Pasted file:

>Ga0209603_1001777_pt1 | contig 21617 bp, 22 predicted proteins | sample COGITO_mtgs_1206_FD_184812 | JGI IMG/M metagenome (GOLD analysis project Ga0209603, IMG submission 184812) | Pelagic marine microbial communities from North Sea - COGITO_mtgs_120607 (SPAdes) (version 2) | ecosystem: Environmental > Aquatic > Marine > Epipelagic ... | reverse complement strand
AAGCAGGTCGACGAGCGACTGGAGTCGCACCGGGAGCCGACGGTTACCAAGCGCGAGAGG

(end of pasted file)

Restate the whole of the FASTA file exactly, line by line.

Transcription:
>Ga0209603_1001777_pt1 | contig 21617 bp, 22 predicted proteins | sample COGITO_mtgs_1206_FD_184812 | JGI IMG/M metagenome (GOLD analysis project Ga0209603, IMG submission 184812) | Pelagic marine microbial communities from North Sea - COGITO_mtgs_120607 (SPAdes) (version 2) | ecosystem: Environmental > Aquatic > Marine > Epipelagic ... | reverse complement strand
AAGCAGGTCGACGAGCGACTGGAGTCGCACCGGGAGCCGACGGTTACCAAGCGCGAGAGG